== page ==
Event date:
May 18 2023 5:00 pm

Tracking Degradation in Commercial Li Batteries with High Chemical and Temporal Resolution

Lauren Marbella, Associate Professor, Department of Chemical Engineering - Columbia University
Although Li metal anodes offer the highest possible specific energy density for Li-based batteries, their application is plagued by the growth of high surface area Li deposits. The presence of these Li filaments is correlated with the formation of dead (electrochemically inactive) Li that leads to low Coulombic efficiency (CE) and serious safety concerns due to short-circuiting. Li filament growth is strongly coupled to the composition and the spatial arrangement of the solid electrolyte interphase (SEI) that forms during contact with a liquid electrolyte and continues to evolve over the course of electrochemical cycling. In a practical battery, the properties of the SEI layer can be altered by decomposition products formed at the cathode and thus, understanding degradation across the entire cell is critical to understanding performance. In this talk, I will discuss our efforts to use operando nuclear magnetic resonance (NMR) spectroscopy to probe interfacial instabilities in these systems and quantitatively detect Li microstructural growth, dead Li formation, and electrode/electrolyte decomposition to determine the precise mechanisms of failure in realistic Li battery materials, including commercially-available multilayer pouch cells.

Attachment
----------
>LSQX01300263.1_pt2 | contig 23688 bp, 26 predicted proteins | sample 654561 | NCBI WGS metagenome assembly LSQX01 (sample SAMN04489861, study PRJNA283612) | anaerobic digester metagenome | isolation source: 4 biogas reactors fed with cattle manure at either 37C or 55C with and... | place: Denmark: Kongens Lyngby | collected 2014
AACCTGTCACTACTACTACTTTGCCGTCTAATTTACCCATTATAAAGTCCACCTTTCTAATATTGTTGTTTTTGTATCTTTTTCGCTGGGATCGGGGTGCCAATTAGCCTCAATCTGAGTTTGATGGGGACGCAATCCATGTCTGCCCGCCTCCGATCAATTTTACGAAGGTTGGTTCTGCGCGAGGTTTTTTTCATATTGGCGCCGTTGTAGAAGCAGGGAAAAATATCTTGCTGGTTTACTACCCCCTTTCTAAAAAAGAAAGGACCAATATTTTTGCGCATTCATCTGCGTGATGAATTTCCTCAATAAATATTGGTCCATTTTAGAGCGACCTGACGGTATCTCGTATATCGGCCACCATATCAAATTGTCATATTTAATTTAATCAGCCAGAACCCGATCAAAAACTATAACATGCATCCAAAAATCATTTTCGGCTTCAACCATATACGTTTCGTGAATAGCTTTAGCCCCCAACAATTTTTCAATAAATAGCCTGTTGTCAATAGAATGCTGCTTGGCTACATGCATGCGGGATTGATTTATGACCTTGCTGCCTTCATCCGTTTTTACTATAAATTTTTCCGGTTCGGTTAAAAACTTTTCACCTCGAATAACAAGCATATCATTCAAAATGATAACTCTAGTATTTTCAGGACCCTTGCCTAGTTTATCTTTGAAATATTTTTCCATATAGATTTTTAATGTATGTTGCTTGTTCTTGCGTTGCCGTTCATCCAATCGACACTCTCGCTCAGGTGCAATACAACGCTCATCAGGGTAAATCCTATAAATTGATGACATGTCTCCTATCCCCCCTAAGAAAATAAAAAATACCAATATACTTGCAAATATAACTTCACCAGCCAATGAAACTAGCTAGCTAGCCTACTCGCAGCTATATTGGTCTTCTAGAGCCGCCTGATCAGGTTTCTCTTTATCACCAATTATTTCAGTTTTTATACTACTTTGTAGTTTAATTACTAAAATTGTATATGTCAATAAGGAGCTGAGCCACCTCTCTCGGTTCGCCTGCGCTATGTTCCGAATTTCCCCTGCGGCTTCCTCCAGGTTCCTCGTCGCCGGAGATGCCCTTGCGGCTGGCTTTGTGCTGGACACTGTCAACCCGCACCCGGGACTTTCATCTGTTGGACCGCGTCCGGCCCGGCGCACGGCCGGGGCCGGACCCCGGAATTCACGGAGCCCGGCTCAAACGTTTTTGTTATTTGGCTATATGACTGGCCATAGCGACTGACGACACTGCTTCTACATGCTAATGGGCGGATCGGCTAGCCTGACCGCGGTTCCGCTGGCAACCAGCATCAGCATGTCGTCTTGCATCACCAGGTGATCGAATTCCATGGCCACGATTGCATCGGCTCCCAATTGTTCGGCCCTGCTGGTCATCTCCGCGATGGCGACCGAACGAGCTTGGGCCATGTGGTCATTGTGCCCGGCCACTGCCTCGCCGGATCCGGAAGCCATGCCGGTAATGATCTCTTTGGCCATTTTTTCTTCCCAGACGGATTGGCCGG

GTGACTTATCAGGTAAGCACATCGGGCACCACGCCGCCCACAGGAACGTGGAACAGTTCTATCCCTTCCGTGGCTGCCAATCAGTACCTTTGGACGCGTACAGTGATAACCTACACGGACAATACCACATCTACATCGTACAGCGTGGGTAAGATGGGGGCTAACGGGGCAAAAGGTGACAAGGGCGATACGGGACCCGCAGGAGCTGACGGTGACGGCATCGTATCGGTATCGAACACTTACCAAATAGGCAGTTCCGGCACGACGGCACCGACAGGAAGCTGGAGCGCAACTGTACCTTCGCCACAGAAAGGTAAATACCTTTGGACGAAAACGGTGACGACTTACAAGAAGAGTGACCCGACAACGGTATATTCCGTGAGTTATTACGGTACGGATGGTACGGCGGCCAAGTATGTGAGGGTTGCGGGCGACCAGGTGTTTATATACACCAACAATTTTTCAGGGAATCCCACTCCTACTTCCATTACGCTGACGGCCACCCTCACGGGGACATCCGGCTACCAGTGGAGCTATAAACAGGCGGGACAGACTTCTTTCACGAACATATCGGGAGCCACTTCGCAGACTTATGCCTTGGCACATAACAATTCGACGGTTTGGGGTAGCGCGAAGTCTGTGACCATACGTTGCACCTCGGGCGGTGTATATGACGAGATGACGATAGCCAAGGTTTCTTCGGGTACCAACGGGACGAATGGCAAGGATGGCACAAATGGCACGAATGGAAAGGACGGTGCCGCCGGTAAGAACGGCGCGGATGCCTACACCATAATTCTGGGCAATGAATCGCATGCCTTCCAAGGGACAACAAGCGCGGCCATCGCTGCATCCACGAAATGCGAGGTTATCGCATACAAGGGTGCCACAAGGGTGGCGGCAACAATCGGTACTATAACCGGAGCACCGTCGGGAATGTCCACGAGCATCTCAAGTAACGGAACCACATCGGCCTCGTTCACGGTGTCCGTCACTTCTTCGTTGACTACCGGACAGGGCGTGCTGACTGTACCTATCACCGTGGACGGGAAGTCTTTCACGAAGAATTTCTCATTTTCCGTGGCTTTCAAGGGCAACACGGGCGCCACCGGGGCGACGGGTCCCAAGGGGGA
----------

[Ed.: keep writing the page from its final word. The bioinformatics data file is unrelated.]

Lauren Marbella is an Associate Professor in the Department of Chemical Engineering at Columbia University. Her research group focuses on understanding the relationship between electrochemical performance and interfacial chemistry in devices for energy storage and conversion. Her research relies heavily on the use of nuclear magnetic resonance imaging (MRI) and spectroscopy to evaluate changes in material properties in real time to elucidate the chemical mechanisms underpinning degradation in Li and beyond Li-ion battery systems. Marbella’s research has received numerous awards including the ACS Materials Au Rising Stars in Materials Research Award (2022), Cottrell Scholar Award (2022), the National Science Foundation (NSF) Faculty Early Career Development (CAREER) Award (2021), and the Scialog Collaborative Innovation Award for Advanced Energy Storage (Sloan Foundation, 2019).
She received her PhD in chemistry from the University of Pittsburgh in 2016, under the direction of Prof. Jill Millstone. In 2017, she was named a Marie Curie Postdoctoral Fellow at the University of Cambridge in the group of Prof. Clare Grey. There, she was also named the Charles and Katharine Darwin Research Fellow, which recognizes the top junior fellow at Darwin College at the University of Cambridge. She joined the chemical engineering faculty at Columbia University in 2018.